A Te Ara Ahi Cycle Trail ride would be one of the few, if not the only, times you would bike amongst active thermal fields. That's what makes this such a unique and downright fascinating activity.
The smell can be overpowering for some, and the steam can blind you at times, but it spite of that, thermal exerts its own special pull. I live here and never tire of it.
The full trail is about 51km (31.6mi) in length beginning at Rotorua's Government Gardens and finishing further south at Waikite Hot Pools.
Some parts are family-friendly, others not so much. Luckily, the first few stages are flattish so you don't have to go too far out of the city to have a good time.
Something else too, it would have to be one of the best, free things to do in Rotorua - if you have a bike that is. No bike? That's ok, hire one (see FAQ) or else walk some of the sections. We're always doing that here.
Do as much or as little as you like depending on time constraints or energy levels.
The great thing about Te Ara Ahi is if you want to do the whole cycle trail you get the opportunity to take in a number of our famous thermal attractions.
Nearby is Whakarewarewa Living Thermal Village, Te Puia, Waimangu, Waiotapu and the Waikite Valley Thermal Pools. Of course you have to pay to go into these, but along the way is the likes of Sulphur flats, and a thermal dip at Kerosene Creek if you want.
Lake Okaro's wetlands is another place to visit to relax some or have your lunch, and for those who are more adventurous, Rainbow Mountain has an up and down technical ride. It's bad enough walking up it.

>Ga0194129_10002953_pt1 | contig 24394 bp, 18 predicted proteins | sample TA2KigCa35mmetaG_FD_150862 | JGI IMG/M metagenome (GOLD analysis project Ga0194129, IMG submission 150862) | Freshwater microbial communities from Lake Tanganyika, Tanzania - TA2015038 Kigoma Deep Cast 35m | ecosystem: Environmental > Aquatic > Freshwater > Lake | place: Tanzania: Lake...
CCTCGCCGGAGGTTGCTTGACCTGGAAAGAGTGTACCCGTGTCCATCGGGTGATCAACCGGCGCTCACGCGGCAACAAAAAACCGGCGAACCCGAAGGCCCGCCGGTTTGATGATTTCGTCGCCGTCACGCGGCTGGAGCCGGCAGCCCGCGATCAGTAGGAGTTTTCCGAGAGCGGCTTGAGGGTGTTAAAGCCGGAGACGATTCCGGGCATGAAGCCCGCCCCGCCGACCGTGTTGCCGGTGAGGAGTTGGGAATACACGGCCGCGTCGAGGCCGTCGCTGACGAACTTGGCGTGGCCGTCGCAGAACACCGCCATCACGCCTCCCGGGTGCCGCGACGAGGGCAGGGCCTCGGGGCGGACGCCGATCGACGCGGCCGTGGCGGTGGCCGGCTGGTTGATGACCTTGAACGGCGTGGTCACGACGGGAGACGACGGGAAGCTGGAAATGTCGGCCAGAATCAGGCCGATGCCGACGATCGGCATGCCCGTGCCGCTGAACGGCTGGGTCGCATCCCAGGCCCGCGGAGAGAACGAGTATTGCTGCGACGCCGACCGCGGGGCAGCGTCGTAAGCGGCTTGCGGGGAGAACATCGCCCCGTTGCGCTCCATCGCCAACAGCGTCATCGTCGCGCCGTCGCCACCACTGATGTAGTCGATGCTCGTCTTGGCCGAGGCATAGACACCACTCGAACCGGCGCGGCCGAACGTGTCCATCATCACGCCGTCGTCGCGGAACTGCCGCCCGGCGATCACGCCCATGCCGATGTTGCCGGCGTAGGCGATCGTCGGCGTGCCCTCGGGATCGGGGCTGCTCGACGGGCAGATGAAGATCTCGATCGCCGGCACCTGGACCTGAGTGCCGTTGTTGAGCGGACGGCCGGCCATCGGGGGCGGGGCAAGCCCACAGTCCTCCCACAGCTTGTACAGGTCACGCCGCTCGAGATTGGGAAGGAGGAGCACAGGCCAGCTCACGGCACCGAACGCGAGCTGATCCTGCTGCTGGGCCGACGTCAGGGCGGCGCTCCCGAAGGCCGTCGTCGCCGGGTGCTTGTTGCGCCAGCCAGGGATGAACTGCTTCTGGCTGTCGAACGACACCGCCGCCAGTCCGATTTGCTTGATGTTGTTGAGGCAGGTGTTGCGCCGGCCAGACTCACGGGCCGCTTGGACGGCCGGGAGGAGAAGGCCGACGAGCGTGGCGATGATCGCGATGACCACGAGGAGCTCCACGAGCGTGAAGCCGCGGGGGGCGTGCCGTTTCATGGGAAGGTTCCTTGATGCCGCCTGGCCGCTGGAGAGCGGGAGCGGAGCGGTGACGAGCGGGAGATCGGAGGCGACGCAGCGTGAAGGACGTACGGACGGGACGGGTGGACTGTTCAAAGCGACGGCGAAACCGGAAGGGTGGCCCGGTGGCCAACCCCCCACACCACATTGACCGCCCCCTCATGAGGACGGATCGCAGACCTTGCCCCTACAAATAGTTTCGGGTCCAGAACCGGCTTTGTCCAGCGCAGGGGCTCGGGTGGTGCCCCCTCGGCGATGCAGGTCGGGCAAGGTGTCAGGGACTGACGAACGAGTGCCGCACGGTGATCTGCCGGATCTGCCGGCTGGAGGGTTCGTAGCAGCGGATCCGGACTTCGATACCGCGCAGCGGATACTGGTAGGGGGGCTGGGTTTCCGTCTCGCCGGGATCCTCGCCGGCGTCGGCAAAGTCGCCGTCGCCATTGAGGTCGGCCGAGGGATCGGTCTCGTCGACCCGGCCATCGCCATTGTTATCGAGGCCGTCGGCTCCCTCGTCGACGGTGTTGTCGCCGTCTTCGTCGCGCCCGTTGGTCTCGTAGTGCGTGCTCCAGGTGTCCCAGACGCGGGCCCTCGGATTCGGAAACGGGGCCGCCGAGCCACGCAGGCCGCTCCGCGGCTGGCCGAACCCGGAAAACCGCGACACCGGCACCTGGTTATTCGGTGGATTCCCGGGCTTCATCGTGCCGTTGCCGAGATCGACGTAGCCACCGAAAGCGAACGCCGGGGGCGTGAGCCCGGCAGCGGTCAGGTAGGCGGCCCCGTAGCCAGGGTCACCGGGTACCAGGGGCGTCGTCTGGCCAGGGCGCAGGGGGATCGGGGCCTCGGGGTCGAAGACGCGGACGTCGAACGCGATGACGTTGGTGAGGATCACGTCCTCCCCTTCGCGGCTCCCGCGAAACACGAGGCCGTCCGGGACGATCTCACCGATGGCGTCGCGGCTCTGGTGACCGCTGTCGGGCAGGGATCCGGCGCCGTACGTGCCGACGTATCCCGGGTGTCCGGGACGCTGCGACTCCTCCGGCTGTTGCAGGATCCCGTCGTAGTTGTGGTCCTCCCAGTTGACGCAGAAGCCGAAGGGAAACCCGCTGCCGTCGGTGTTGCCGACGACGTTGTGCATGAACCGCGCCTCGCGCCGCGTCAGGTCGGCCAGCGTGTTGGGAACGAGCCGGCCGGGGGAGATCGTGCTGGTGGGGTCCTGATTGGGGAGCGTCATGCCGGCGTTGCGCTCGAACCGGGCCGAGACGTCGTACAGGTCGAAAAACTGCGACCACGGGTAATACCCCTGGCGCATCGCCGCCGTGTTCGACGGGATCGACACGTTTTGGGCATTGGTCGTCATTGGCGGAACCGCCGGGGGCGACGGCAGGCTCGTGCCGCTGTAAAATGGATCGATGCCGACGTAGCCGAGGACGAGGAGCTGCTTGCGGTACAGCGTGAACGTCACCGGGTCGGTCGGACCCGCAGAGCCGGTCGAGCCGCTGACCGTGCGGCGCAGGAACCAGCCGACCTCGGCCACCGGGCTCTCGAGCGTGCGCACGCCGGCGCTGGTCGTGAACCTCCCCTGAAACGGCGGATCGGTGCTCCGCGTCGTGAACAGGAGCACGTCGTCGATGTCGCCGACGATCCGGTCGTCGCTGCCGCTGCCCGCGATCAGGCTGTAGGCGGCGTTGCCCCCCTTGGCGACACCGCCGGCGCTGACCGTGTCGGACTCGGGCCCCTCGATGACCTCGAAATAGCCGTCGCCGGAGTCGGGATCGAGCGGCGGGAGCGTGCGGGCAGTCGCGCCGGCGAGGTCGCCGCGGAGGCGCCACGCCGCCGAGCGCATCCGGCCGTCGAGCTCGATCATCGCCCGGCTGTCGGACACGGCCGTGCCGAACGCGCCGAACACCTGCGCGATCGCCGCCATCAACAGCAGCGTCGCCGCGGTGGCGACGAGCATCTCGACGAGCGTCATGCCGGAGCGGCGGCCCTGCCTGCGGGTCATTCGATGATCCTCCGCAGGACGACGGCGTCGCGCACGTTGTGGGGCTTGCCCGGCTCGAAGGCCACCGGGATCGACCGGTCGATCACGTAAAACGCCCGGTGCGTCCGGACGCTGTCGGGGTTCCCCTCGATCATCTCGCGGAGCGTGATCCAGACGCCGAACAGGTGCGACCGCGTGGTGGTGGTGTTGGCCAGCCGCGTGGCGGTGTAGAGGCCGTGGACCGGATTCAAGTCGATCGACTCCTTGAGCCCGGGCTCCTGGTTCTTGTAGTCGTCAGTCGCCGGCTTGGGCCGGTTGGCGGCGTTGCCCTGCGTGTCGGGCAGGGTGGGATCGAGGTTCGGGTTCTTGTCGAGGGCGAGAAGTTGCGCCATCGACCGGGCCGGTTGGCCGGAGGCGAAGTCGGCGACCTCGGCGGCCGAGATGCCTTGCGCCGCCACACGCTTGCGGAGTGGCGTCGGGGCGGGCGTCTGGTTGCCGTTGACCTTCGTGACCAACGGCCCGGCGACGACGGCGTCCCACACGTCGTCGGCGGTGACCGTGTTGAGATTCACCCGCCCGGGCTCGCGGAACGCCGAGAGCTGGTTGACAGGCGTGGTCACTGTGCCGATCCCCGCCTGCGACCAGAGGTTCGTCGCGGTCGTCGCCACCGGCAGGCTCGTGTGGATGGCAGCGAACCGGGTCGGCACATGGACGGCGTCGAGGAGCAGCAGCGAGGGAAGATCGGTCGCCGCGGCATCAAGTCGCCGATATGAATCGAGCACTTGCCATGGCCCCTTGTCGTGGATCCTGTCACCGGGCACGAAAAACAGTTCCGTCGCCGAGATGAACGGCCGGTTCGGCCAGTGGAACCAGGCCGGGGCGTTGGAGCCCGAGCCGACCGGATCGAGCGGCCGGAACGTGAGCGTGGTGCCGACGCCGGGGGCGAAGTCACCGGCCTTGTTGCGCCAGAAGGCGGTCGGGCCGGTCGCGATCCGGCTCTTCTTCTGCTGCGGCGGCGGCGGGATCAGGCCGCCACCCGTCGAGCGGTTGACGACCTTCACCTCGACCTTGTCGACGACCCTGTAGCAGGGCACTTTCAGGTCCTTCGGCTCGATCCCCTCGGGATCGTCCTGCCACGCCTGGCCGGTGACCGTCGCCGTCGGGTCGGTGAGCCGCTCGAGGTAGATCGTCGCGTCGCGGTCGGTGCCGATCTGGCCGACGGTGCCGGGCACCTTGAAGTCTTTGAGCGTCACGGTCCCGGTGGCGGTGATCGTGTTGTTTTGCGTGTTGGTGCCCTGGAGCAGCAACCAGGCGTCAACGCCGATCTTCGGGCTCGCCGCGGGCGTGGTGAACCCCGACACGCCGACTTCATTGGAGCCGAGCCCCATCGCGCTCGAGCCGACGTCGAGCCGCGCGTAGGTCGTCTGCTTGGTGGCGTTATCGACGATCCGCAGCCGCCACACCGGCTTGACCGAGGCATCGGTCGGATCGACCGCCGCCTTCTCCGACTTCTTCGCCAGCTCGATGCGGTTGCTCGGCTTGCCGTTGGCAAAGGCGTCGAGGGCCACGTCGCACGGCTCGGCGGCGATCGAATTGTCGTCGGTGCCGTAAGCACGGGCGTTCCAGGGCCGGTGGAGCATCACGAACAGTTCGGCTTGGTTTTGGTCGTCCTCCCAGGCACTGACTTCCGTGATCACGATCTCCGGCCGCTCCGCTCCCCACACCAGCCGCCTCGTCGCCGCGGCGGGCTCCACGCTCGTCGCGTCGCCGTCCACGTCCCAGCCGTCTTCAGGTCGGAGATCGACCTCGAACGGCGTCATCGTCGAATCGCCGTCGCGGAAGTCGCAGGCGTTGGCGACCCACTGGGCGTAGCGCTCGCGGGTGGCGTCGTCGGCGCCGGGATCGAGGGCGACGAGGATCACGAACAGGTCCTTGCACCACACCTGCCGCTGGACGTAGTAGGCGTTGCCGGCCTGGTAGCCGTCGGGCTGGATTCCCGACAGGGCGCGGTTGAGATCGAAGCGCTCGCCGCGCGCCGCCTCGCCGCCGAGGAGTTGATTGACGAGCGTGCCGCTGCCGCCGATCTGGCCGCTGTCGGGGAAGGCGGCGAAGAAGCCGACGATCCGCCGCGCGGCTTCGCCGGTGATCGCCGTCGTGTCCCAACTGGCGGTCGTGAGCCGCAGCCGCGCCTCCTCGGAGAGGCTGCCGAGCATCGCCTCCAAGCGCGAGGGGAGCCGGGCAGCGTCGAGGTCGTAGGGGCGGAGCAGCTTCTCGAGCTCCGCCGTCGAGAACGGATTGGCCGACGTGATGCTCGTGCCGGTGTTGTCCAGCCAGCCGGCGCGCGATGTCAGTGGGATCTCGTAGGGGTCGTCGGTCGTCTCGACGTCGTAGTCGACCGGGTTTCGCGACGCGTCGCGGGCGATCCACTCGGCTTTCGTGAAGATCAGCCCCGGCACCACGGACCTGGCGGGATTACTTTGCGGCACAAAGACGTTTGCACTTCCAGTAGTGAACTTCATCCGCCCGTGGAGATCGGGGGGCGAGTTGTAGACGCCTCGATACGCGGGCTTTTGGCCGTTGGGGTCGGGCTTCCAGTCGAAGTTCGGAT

Te Ara Ahi, also known as Go Thermal By Bike, is part of the New Zealand Cycle Trail - Nga Haerenga. It's an evolving network of trails spanning the length and width of the country. Delve into the Nga Haerenga website and you will see why the trails are fast gaining an international reputation. What a fabulous way to see a country.
I'll focus mostly on this part of the trail as the grade is easy and it's suitable for everyone.
Te Ara Ahi cycle trail officially begins at the arches leading into the Government Gardens on Queens Drive.
Look for the signs (pictured on the right) to follow. They're not very big and on light blue posts.
Bike to the round-a-bout beside the museum, can't miss it, huge Elizabethan building. Turn right to go past the front of the museum and just follow the road past the Blue Baths which will be on your right then Polynesian Pools on your left where you will come to another round-a-bout.
through this and turn left at the end of the road where you will see a
carpark on the lake edge at the rear of the Sudima Hotel. Bike to the
far side of the carpark where you will see the next marker. This dip is
where you will enter the track to Sulphur Flats.
It's a lovely flat ride around the lake edge
through Sulphur Flats and the ever present billowing steam and plopping
A dip under Te Ngae Rd bridge and it's on to following the Puarenga Stream on your left with Sala St on your right. Cross over the road entrances to SCION, then Whakarewarewa School. Once you get to the second SCION entrance, cross that road too for about 5m and you will see the next sign to turn left onto a dead-end street (Froude St).
Bike along Froude St until you come to a crossroads with Holiday Inn on the corner. A left turn here takes you into Whakarewarewa's Living Thermal Village. Stop off there for a guided tour or a walk through on your own otherwise carry straight on through the crossroads.
Turn left at the BP petrol station onto Fenton St which becomes SH5. A cycle lane takes you to Te Puia, the next famous thermal attraction. If you're not planning on visiting there continue until you get to Te Puia's second carpark entrance.